OUR AMERICAN PARTNERS inform about situation in Slovakia.
HUDSON VALLEY HUMANIST
——— October 2003
Thoughts from Friends —— This month our contributor is Dr. Alexander
Rehak, Prometheus Society, Slovakia
Slovakia: a Steppingstone to a Re-Christianized Europe?
The pope after arriving in Bratislava said, "In a short time, your
country will become a member of the union of European nations. My beloved, do
contribute with your rich Christian tradition to the building of an identity of
the new Europe and do not comfort yourselves only with searching economic
After the collapse of the communist
regimes in Eastern Europe, the pope declared a "Re-evangelization" of
Europe and the whole world thereafter. The decline of religiosity, especially in
lead him to declare
this war. The main enemy became democracy along with its human rights, which
contradict Catholic dogma. The Vatican began searching for allies and Slovakia
was pulled into this political game.
When the former Prime Minister, V. Mečiar, visited the Vatican he
proclaimed: "Slovakia could become a model of church/state relation with a
special respect for Christian values". The pope responded with a great
pleasure saying, "This could change the future of the whole
All succeeding governments remained dedicated to this aim and gradually
managed to implant within the state policy of Slovakia a CLERICAL FUNDAMENTALIST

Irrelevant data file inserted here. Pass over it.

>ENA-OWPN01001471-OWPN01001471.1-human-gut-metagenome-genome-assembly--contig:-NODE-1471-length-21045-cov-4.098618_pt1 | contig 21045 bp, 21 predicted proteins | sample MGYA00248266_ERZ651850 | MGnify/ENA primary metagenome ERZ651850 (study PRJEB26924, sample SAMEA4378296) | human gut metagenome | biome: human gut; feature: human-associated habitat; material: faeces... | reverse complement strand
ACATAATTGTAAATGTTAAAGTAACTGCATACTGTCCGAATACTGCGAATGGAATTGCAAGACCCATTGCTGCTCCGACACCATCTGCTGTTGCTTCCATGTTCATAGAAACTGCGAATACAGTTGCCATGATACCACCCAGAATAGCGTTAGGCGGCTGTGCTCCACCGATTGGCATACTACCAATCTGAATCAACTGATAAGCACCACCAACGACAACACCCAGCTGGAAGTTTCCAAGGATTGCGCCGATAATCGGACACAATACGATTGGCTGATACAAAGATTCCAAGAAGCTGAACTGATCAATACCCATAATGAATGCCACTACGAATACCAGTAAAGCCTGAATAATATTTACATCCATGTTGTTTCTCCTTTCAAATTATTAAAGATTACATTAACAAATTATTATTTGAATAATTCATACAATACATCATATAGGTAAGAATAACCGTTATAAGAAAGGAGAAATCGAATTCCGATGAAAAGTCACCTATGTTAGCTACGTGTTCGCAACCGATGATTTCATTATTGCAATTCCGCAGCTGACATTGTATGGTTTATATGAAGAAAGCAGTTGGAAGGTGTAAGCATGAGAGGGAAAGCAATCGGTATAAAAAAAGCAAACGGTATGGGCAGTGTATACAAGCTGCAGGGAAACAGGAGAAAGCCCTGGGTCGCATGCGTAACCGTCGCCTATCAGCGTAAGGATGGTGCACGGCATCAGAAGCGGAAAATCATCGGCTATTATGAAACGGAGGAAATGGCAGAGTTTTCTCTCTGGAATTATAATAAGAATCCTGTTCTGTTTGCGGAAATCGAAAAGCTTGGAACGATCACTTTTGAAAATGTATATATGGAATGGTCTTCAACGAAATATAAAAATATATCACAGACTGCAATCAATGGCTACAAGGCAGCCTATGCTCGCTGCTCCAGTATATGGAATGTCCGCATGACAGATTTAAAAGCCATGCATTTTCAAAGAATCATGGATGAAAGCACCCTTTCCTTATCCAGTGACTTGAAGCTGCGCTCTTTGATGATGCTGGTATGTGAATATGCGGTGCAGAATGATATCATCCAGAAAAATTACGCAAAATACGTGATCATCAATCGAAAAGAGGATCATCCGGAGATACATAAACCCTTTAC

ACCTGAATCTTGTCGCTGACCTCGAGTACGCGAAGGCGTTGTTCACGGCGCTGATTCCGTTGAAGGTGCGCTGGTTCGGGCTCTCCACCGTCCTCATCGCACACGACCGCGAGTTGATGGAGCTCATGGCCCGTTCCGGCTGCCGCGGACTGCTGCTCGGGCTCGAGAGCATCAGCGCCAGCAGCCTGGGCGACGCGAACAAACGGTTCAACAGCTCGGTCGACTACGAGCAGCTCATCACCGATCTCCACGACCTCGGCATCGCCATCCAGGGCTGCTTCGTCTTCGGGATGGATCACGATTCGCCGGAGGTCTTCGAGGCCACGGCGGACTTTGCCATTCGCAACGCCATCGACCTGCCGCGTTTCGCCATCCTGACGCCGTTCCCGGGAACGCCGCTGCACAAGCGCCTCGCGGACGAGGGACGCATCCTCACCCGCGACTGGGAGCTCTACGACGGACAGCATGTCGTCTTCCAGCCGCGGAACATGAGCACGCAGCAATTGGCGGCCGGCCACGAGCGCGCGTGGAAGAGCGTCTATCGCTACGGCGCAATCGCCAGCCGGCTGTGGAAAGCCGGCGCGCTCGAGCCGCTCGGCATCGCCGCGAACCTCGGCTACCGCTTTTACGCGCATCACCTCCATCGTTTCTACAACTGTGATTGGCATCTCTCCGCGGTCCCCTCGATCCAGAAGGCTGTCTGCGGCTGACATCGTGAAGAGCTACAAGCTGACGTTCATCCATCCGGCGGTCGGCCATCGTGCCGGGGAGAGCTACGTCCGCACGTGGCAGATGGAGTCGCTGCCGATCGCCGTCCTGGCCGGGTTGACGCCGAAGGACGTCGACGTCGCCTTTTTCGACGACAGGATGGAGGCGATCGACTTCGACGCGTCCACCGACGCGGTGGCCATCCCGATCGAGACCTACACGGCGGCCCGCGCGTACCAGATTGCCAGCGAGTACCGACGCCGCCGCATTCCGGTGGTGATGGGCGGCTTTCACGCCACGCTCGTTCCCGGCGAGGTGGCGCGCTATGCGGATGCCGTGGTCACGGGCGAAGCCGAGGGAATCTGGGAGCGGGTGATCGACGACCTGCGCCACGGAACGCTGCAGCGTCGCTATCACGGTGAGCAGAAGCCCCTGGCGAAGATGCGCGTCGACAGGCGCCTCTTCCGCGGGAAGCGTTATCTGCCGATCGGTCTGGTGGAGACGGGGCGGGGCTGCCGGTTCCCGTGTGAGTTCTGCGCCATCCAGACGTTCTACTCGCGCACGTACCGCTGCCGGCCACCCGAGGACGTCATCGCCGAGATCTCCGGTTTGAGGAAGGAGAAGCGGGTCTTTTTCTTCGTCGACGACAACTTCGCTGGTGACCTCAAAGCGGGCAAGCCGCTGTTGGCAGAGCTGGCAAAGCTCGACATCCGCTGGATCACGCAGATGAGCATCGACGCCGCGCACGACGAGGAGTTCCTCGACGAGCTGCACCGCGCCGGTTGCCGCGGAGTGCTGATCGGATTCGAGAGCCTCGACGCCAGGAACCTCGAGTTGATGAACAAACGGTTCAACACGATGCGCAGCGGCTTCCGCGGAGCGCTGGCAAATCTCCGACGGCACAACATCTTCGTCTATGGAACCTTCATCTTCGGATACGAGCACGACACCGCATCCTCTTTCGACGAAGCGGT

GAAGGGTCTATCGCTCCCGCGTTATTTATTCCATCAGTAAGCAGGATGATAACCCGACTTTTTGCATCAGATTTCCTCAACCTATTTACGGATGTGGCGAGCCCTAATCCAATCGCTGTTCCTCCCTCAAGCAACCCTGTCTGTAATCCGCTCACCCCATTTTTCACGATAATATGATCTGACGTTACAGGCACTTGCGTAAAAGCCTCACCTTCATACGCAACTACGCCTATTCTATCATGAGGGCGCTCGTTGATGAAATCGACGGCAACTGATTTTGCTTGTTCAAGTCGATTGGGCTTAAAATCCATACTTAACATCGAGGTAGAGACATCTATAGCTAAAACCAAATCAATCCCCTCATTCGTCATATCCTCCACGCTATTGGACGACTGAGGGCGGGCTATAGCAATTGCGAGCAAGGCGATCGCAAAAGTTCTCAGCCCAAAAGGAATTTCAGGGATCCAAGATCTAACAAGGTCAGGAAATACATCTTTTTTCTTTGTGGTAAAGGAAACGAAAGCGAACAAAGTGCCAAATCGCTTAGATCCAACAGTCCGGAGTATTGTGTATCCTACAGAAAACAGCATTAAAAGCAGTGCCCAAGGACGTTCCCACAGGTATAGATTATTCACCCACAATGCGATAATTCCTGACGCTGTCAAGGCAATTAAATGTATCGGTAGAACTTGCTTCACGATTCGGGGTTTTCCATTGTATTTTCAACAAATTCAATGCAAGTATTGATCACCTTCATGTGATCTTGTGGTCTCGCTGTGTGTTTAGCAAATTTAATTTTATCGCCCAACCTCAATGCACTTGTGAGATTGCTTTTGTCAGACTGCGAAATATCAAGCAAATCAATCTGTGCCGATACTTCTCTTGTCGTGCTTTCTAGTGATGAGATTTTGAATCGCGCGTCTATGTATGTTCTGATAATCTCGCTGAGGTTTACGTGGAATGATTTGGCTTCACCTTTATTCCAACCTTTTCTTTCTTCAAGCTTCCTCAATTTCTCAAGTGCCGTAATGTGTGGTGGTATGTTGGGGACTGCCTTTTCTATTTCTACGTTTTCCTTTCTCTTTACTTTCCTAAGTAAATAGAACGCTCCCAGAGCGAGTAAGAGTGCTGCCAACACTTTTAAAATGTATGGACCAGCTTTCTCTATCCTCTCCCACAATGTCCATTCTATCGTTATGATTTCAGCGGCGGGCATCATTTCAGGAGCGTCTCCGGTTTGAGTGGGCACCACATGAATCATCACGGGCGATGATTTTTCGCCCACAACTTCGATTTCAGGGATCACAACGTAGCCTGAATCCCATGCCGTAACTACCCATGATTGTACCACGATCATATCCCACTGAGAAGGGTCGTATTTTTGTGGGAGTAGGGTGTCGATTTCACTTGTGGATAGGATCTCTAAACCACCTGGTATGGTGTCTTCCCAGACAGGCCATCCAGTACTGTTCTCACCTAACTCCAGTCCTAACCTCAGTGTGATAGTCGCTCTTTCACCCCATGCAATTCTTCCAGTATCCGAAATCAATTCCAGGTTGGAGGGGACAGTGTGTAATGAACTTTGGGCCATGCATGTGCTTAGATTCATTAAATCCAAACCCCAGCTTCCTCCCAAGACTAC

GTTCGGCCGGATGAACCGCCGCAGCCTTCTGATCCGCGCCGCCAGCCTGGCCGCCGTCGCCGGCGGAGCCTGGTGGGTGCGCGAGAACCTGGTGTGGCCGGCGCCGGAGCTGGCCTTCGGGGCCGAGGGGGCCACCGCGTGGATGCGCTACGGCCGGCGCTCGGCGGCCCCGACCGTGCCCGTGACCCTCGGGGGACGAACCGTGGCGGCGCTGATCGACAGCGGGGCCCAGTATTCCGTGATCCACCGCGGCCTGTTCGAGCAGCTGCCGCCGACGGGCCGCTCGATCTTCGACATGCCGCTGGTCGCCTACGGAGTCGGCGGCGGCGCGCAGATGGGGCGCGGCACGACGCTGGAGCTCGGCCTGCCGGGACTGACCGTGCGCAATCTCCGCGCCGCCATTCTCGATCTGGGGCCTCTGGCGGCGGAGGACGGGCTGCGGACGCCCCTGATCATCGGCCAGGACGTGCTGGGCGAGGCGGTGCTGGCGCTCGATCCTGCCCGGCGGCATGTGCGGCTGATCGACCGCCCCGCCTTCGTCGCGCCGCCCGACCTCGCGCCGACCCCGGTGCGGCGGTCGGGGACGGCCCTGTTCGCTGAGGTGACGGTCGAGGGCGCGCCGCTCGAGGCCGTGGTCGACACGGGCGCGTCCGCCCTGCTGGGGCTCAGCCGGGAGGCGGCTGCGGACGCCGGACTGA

REGIME. The parties involved hoped that after accession of Slovakia in the
European Union these trends would reverse the current progress of secularizing
Europe. The third visit of the pope to Slovakia (in thirteen years, expenses
paid from taxpayer's money) was to serve these purposes.
process orchestrated from Vatican did not take into account changes in the
people's ways of thinking, especially of the younger generation. At the airport
of Bratislava the pope was "welcomed" by a demonstration of young
people protesting against the ever increasing and unrestricted expansionist
policy of Catholic Church The same group of young people tried to paste some
placards before the pope's arrival, but were arrested by police.
Nevertheless they are planning in Bratislava another demonstration
against the expansionist policy of church. The public discussion in
electronic forums are full of discontent against clericalism in Slovakia, but
not so much in press - because of the "covert censorship."
There is hardly any chance that Slovakia, a country of 5 million, will reverse the progress toward secularism in unified Europe with its 370 millions of inhabitants. The pope and his Slovak allies bet on a wrong card. The Vatican cannot loose anything of course but the puppet- Slovakia- can loose much. It could take decades until Slovakia becomes real democracy again.